My wife would often make fun of me when it comes to decorating our home. When asked for my opinion on what colour theme we should use for the house, I would more than likely point to something grey, doesn’t matter what it is, grey is a safe colour and if I had it my way the entire house would be grey. So when I came across this game, I was mortified to find myself tasked with decorating a house with colours other than grey. With stylus in hand and a heart filled with courage, I stepped forth into the world of pink, blue and green. Unfortunately, it turned out that colours were going to be the least of my worries.
The game starts with you joining Nook’s Homes as a newly appointed designer. You’ll get to meet the other employees and citizens throughout the course of game and each character has an incredible amount of likeability to them. Every individual feels unique and full of personality. It’s easily the highlight of the game and though your interactions may be a bit on the short side and lack any real sort of substance, it was always a joy talking to the folks around town.
The focus of this Animal Crossing game revolves solely around designing and decorating homes. As an up and coming designer, you go about your day helping the anthropomorphic citizens around town with all their home décor needs. Each citizen has different requirements for the way they would like their home designed but they serve more as simplistic guidelines rather than strict rules. Some would want their home to give off a fluffy, vibrant feel while others would want a more modern or futuristic look. The design guidelines vary quite a bit between each request, leaving enough room for you to inject your own sense of style when decorating. To go along with the guidelines of each request, there are also a few personal items that the home-owner would like you to incorporate into your design, and you cannot complete a room without them either.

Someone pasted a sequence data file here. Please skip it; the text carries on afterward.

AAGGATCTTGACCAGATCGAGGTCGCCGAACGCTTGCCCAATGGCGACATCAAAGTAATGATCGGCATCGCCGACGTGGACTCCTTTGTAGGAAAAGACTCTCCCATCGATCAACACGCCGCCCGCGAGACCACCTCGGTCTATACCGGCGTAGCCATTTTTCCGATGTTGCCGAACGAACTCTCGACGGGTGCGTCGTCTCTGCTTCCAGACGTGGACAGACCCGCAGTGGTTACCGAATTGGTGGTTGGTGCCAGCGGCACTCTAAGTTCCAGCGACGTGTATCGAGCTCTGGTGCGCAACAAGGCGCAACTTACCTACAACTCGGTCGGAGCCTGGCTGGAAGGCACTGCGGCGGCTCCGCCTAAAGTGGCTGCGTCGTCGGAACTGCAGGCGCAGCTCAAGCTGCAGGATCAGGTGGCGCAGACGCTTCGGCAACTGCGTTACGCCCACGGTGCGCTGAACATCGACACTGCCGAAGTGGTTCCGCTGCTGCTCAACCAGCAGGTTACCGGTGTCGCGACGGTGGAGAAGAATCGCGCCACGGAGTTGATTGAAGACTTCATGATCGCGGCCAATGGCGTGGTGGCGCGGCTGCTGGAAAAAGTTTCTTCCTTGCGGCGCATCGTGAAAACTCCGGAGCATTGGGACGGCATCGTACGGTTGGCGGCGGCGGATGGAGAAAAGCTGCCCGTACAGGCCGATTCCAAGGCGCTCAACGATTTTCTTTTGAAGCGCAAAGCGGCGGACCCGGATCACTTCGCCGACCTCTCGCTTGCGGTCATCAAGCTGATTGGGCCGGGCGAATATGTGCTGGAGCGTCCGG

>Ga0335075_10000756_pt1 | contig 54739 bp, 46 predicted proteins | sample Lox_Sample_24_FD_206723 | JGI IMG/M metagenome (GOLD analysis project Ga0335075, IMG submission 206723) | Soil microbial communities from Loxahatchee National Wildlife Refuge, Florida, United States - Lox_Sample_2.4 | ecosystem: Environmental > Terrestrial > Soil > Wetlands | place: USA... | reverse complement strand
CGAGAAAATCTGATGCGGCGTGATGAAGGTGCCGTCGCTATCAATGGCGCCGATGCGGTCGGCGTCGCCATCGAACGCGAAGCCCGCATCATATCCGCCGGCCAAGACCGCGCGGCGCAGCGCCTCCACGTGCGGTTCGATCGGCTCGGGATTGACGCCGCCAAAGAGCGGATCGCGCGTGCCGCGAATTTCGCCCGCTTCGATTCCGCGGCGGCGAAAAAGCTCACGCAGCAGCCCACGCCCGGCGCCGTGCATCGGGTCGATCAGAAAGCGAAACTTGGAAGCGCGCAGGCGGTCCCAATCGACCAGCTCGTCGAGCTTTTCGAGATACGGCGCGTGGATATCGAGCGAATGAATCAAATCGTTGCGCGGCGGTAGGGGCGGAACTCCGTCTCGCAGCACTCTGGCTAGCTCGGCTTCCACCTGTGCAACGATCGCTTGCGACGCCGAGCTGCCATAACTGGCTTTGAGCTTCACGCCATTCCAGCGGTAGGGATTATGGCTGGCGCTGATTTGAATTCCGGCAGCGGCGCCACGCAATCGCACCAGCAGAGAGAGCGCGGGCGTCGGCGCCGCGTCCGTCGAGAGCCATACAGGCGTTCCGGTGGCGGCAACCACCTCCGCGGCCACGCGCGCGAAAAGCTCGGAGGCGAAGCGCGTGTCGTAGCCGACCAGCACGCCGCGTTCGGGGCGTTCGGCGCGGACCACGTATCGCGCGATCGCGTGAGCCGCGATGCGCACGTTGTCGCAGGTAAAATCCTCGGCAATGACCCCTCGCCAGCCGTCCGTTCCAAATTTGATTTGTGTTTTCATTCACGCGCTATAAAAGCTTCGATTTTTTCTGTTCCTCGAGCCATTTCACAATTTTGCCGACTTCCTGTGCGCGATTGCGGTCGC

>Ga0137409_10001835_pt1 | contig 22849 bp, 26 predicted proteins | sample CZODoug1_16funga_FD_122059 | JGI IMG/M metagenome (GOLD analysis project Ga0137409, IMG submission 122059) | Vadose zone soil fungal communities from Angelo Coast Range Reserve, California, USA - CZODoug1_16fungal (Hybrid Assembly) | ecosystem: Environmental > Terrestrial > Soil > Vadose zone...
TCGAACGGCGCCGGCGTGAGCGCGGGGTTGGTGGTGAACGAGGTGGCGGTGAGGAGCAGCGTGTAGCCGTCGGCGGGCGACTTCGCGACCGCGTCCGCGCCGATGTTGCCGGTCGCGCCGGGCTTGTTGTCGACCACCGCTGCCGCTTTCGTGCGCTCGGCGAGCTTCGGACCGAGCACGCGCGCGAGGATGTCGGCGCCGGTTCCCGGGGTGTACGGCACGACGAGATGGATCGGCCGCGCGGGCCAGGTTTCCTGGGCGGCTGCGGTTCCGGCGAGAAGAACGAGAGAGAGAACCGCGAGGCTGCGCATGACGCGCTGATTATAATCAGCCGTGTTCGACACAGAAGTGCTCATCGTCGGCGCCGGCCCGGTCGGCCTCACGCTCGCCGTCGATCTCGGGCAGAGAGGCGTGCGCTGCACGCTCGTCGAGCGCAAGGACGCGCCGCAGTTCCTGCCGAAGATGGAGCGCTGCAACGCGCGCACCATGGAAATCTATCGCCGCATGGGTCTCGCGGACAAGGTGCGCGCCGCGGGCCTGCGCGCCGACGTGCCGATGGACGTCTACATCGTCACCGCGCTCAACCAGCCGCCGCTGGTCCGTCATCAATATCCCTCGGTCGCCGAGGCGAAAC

The process of actually decorating a room is fun and easy to get into. You can select from a huge, ever-increasing catalogue of items to spruce up the place ranging from carpets to furniture and even little ornaments for that added bit of personality. I found myself really getting into it, meticulously placing items in a way that would make most sense. I wouldn’t dare place a couch in the way of walking space, that’s just bad design! Later on in the game you’re given the chance to decorate bigger facilities such as schools and stores, and you’re also able to start designing the exteriors of homes too. I really enjoyed my time decorating and the smart use of the touch pad made controlling the game a joy. This enjoyment however, was extremely short lived.
While the game is mechanically and functionally sound in its execution, it’s really risky to base your game around a single hook and with the only hook being designing and decorating homes, it quickly becomes repetitive and boring. I found that doing the same task over and over dulled the experience and this is made even worse by the fact that there is no real challenge or punishment when it comes to designing homes. As long as you incorporate the client’s personal items, you can’t really fail at their request which made all my efforts at creating a coherent and stylish home feel meaningless. I started to care less and less about my decorations and rooms I threw together in a minute received the same amount of praise for those ones that I actually put effort into. It felt cheap, and at the end of the day, the pride I once felt for my lavishly designed homes was just no longer there.
There really isn’t much else to speak of when it comes to the gameplay. Sure you can spend Play Coins to unlock new features and customization options, but the core of the experience doesn’t provide enough incentive to actually care. You can share your decorated rooms with other users online as well as buy amiibo cards that will unlock clients whose homes you can decorate. amiibo cards can be scanned in with an NFC reader if you have an old 3DS or you can use the built-in one with the New 3DS. I personally wouldn’t recommend buying them as a lot of the clients on these cards show up in the game at one point or another, but there are a few exclusive, special characters to unlock though.
Though the game may be shallow, it certainly doesn’t reflect that in its vibrant and colourful world that is also accompanied by an absolutely cheerful and charming soundtrack. The game is adorable, in every way. I loved watching the client gleefully inspect the job I did, and at one point they even broke out some musical shakers and started dancing. There is a lot of charm to be found, it’s just a shame that the gameplay doesn’t do enough to get you invested in it.
Animal Crossing Happy Home Designer looks and sounds like the game that fans were expecting; unfortunately it lacks the depth and addictiveness to keep you interested. Even with its cast of adorable characters and excellent soundtrack, the gameplay becomes stale really fast and you’ll find yourself grasping at what little the game has to offer in order to find something to hold your attention.
Last Updated: October 12, 2015